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Inés, a Community Force

Inés was the first girl in her community to attend school. But it only lasted a few weeks.  

Growing up in rural Bolivia, Inés experienced the tension between her dreams for the future and the stark reality around her. "I had to get up at 4 in the morning to go collect water. We stored as much as possible in the winter to avoid freezing outside. And because we didn’t have toilets, we would walk to look for remote places in the mountains and hills." 

Inés was passionate about education and wanted to enroll in school. After the early morning walks for her family’s water supply, she continued the long journey, alone, to the classroom.  

However, as a young woman, Inés faced discrimination from classmates and unsafe situations during her solitary walks. And without bathrooms at school, she felt uncomfortable among her peers. Inés stopped going to school.  

After her family moved to Arbieto – a municipality in Bolivia where Water For People works – Inés tried attending school again. But having grown up speaking the Indigenous Quechua language, she could barely follow the lessons in Spanish. Besides facing discrimination in class, life was still difficult at home.  

While she was no longer walking as far to collect water, it was expensive and a scarce resource. "We had to limit our water use since it needed to last the whole month—we reused as much as possible. We bathed with our clothes on to wash them too, all to conserve," Inés shares.  

Unfortunately, Inés’s experience isn’t an anomaly. It isn’t even rare.  

Globally, women and girls are responsible for water collection in 7 out of 10 households without water on site.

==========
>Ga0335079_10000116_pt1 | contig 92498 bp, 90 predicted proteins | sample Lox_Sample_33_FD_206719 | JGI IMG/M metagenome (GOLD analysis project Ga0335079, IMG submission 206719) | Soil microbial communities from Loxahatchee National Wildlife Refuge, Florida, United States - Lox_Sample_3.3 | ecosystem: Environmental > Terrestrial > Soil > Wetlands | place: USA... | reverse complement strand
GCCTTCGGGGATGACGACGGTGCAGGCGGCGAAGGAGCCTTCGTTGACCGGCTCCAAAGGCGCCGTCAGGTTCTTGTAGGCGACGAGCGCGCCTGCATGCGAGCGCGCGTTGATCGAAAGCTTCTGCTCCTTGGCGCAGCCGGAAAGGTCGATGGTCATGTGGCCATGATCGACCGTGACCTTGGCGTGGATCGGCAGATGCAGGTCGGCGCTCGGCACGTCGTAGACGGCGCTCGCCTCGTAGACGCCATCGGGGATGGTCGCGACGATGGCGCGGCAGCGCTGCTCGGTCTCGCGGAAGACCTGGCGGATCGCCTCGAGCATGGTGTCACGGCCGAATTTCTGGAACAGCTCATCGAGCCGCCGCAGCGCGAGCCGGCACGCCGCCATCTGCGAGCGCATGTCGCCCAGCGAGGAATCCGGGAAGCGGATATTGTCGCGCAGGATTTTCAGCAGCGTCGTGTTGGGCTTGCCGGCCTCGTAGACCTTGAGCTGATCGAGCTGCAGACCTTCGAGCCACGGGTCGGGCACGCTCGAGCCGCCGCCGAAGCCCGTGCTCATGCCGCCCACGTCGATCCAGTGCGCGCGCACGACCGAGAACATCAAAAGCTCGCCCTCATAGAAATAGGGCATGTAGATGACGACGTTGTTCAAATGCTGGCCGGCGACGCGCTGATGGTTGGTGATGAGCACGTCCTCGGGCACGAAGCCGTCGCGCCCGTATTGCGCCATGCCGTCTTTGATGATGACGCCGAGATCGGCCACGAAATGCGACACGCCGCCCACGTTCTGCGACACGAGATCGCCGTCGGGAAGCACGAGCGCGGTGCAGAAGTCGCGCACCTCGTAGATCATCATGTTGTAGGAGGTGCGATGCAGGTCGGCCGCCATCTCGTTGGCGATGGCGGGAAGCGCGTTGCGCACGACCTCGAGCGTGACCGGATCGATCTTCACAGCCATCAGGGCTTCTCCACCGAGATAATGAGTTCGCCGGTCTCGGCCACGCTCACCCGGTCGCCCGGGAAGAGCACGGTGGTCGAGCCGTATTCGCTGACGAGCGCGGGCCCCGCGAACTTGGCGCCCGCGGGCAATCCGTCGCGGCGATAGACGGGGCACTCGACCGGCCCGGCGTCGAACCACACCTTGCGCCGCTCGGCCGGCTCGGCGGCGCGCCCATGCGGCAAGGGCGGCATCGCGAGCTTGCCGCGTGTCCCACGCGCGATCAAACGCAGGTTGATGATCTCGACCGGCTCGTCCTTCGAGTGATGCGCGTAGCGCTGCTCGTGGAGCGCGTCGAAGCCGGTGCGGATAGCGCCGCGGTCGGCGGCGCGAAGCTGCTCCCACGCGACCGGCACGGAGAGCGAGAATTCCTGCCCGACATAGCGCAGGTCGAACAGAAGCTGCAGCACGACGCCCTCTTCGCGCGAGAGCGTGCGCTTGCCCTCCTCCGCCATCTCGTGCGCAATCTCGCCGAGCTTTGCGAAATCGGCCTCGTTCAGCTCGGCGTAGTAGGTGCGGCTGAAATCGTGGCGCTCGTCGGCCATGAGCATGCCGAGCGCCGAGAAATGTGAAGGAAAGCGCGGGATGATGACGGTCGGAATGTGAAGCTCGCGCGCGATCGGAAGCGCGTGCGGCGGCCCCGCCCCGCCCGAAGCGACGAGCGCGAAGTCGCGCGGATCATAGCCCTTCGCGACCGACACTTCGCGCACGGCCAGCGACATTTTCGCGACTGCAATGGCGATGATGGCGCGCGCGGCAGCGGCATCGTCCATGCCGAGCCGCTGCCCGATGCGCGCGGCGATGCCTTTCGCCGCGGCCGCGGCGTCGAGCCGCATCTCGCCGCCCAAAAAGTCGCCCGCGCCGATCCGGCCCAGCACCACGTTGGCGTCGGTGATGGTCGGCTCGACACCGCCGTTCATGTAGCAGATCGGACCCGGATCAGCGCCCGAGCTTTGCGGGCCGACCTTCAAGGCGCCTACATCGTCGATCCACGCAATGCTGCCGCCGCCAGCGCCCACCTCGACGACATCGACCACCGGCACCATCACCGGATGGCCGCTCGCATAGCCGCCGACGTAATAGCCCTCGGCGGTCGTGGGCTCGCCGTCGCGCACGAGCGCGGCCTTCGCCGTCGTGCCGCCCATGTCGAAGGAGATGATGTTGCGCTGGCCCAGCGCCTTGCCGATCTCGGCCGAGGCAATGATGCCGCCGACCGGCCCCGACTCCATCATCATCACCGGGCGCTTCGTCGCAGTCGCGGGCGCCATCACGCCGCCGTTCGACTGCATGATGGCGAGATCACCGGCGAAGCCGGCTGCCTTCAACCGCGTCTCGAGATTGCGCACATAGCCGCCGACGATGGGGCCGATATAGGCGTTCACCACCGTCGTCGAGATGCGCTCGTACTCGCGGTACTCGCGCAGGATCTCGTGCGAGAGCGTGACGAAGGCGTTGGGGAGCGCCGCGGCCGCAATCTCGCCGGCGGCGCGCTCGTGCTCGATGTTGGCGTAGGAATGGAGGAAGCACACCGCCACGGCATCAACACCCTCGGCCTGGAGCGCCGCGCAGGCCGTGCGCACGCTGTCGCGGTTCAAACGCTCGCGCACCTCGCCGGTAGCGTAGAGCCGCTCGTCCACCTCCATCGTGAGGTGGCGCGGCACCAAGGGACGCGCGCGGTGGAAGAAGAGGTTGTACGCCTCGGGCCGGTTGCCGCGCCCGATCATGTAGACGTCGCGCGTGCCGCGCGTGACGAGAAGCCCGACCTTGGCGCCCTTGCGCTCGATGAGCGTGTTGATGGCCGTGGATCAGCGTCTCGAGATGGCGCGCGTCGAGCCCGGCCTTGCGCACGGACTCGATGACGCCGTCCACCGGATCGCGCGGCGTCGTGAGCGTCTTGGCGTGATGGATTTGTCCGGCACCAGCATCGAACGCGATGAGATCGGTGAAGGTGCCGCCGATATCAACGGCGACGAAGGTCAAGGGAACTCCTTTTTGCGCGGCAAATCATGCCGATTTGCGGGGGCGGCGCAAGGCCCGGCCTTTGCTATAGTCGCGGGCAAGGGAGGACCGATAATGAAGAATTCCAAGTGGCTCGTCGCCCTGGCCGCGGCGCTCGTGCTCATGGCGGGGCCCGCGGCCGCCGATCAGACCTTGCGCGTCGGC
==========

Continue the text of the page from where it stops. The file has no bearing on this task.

Lacking safe water access and dignified bathrooms impacts every aspect of a young woman’s life – from education to physical safety, health to economic opportunities.  

Water For People works with the municipality of Arbieto, a rural area with dispersed settlements that make reaching people with water and sanitation services challenging and expensive – for example, piping water long distances from reservoirs to homes.  

Inés was part of making one of these water systems happen. Recognizing her passion for learning and natural leadership, her neighbors elected her to be president of the local Water Committee, where she coordinated with Water For People and the community to install a piped water system.  

Now, more than 50 families in Arbieto have access to improved water service. 

For Inés, the day the water tap was turned on in her home was a day of absolute happiness. "I had never had a sink – it was something new!"  

But according to Water For People’s monitoring, 32% of households in Arbieto still have no improved water system. This means other families face difficulties from a lack of water access at home.  

"If you do not have water, you cannot live – human beings, animals, or plants," Inés tells us.  

Inés may not have been able to pursue her education, but she believes that the next generation can pursue their dreams – aided by reliable water access and bathrooms in their communities.